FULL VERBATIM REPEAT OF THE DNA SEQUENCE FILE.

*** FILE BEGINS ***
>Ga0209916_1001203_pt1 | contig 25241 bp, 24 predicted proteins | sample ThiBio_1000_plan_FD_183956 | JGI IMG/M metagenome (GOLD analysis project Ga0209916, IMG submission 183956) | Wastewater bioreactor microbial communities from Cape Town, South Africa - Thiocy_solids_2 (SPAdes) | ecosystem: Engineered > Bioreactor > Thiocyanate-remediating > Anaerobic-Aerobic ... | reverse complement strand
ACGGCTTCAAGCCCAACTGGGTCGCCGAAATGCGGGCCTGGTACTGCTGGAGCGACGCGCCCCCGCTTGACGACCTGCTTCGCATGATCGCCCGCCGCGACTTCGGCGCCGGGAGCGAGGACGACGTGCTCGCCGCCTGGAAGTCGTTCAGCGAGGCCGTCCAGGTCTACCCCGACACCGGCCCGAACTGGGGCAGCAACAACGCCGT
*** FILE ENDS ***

>Ga0209916_1001203_pt1 | contig 25241 bp, 24 predicted proteins | sample ThiBio_1000_plan_FD_183956 | JGI IMG/M metagenome (GOLD analysis project Ga0209916, IMG submission 183956) | Wastewater bioreactor microbial communities from Cape Town, South Africa - Thiocy_solids_2 (SPAdes) | ecosystem: Engineered > Bioreactor > Thiocyanate-remediating > Anaerobic-Aerobic ... | reverse complement strand
ACGGCTTCAAGCCCAACTGGGTCGCCGAAATGCGGGCCTGGTACTGCTGGAGCGACGCGCCCCCGCTTGACGACCTGCTTCGCATGATCGCCCGCCGCGACTTCGGCGCCGGGAGCGAGGACGACGTGCTCGCCGCCTGGAAGTCGTTCAGCGAGGCCGTCCAGGTCTACCCCGACACCGGCCCGAACTGGGGCAGCAACAACGCCGT